10.) The Unicorn And The Wasp - 3:09  A song that tiptoes around and sneaks into rooms all while trying to look innocuous.  Another interesting mixture of pieces meant to mirror the times, the situation, and the questions that arise.  Mirrored well, I might add.
 
11.) The Doctor's Theme Series Four - 2:45  One of my favorites on here, the Doctor's theme, with the soft chorus and the mysterious undertones, will never go out of style.  It's been modified only a little bit and gets more powerful every time Murray tinkers with it.  Gives me goosebumps, this one.  Always did love the way it wound up into the clouds.
 
12.) Voyage Of The Damned Suite - 10:21  Longest track on here, composed of, well, oodles of pieces from the Christmas special, all tied together flawlessly to move from one bit to another.  Also one of my favorites, especially the first half.  It's distinctly Doctor and has this wonderful section around the 2 minute mark that has sad smile written all over it.  The section with the chorus and organ is a particularly nice touch.  From there it's quick and powerful save-the-day music before finally waltzing into a happy, we've-saved-the-day sort of ballet and a merry Christmas to everyone.  This part is also reminiscent of "The Stowaway" from the previous soundtrack (interesting to see them split up).  While you only get to hear some of the major parts during the show, it's nice to hear all the smaller details with a very mellow and sweet ending.
 
13.) The Girl With No Name - 2:45  Sort of an eerie swaying tune that makes me think of off-balance carnival music or masquerade party.  It gets a little sinister about midway through and keeps you guessing the rest of the way through.
 
14.) The Song Of Song - 2:13 With a sprinkling of the Doctor's theme, this one is a mix between the style of the previous track and a slight pinch of lullaby.  But not for too long since something drastic happens to get the instruments in a complete tizzy.
 
15.) All In The Mind - 1:16  Probably the one of the most abrupt songs on here, it's so different and so unexpected, it'll make you pause for a second before you know what's going on.  We're inside Donna's happy little fake home with a chipper flute (a fife maybe?) and in fact, it sounds almost videogame-like, which works out very well considering the circumstances in the show.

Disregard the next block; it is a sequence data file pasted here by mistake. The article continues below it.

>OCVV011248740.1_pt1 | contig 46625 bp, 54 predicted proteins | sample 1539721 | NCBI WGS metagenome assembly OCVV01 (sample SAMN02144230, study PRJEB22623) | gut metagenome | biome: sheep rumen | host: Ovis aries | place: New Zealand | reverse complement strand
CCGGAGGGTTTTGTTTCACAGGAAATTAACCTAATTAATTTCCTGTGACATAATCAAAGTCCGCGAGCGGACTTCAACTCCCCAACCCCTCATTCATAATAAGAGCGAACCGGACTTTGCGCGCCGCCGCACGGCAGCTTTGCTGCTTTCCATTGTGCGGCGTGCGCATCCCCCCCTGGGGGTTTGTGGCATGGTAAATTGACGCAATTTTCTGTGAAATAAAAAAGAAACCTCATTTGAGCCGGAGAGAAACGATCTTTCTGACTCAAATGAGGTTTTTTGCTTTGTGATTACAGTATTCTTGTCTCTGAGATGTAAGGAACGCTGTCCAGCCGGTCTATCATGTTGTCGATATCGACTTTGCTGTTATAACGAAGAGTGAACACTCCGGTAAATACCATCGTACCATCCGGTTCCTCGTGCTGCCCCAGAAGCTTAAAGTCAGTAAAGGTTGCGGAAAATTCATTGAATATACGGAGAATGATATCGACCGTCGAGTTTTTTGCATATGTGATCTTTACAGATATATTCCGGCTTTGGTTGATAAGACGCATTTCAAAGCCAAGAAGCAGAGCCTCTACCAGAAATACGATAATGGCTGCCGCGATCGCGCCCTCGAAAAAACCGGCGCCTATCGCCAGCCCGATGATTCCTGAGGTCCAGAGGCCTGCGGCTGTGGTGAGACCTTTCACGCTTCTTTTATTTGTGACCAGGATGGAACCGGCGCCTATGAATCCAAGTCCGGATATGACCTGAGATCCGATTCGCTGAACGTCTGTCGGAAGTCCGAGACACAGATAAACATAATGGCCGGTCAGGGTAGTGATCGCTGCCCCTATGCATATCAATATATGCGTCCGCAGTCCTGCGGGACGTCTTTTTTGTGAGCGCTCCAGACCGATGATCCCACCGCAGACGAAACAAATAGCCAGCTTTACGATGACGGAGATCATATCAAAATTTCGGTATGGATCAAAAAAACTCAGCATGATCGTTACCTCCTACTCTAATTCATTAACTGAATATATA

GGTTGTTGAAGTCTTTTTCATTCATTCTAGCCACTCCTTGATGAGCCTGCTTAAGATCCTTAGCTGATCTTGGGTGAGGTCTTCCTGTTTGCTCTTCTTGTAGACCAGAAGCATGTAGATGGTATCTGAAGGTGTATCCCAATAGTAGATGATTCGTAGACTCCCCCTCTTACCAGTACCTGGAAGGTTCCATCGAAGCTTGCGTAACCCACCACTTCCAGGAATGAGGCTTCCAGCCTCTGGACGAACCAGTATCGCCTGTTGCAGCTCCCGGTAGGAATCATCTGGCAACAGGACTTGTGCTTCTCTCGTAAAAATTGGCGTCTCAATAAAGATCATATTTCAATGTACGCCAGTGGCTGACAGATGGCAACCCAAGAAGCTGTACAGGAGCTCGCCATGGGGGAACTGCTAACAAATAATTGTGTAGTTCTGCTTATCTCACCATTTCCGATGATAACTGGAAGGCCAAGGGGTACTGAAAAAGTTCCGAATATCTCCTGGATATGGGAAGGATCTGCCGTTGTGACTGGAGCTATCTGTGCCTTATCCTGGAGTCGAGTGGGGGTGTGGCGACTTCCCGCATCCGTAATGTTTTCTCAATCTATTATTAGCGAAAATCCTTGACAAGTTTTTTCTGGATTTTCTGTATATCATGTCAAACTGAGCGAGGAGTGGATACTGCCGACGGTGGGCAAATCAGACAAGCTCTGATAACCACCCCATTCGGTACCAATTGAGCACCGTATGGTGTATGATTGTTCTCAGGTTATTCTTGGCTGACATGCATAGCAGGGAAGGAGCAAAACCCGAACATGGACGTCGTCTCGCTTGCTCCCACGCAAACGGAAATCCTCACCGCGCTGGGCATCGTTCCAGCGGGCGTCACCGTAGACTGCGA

16.) Silence In The Library - 2:56  Similar to track 13, we're still in the library and the orchestra weaves in and out, touching upon mystery and memory.  It's quite relaxed and over sooner than you think.
 
17.) The Greatest Story Never Told - 6:16  In my ears and mind, this is the best track on here.  A lot of people think track 26 is the best, but I disagree.  I think this song comes with more feeling, more excitement, and more tension combined than any other song on here.  Just the way it starts is enough to get me to close my eyes and sink into the notes.  The chorus, combined with the full orchestra just going all out in full bloom, and even then brief downtime with sparklings and faint dings is fantastic.  It takes its time to wind back up with some familiar tunes before it drops and then works its way back up from scratch to full on Doctor-running-adventure music and fantastic Doctor life saving discovery.  This one gives me goosebumps too.  I friggin' love it and it's the first track I always listen to when I turn this CD on.
 
18.) Midnight - 3:07  Decidedly the creepiest track on the CD, it's exactly what Murray was going for.  Deemed a bit of an experiment and a partial risk, it worked out the way they wanted it; dark and predatory.  It fits perfectly with the episode (which I enjoyed, even if everyone else didn't).  The two are unique and equally disturbing.  Normally I don't like freakish music, but this one I'll make a point to listen to.  Gives ya chills!
 
19.) Turn Left - 2:21  Another favorite, I love how the sound bounces from one speaker/earphone to the other in a misty, dreamlike way, staying in line with what's going on in the episode.  It seems a lot shorter than it actually is and the faint Doctor chorus will send shivers down my spine.  If I'm alone, I'll vocalize along with them and their echo-like sound.
 
20.) A Dazzling End - 2:14  Yet another favorite, the way it starts with the low strum of an electric guitar.  The addition of the guitar was nice and the way all the other instruments add in one by one to the beat to create a growing urgency and something-big-is-going-to happen sense is a good touch.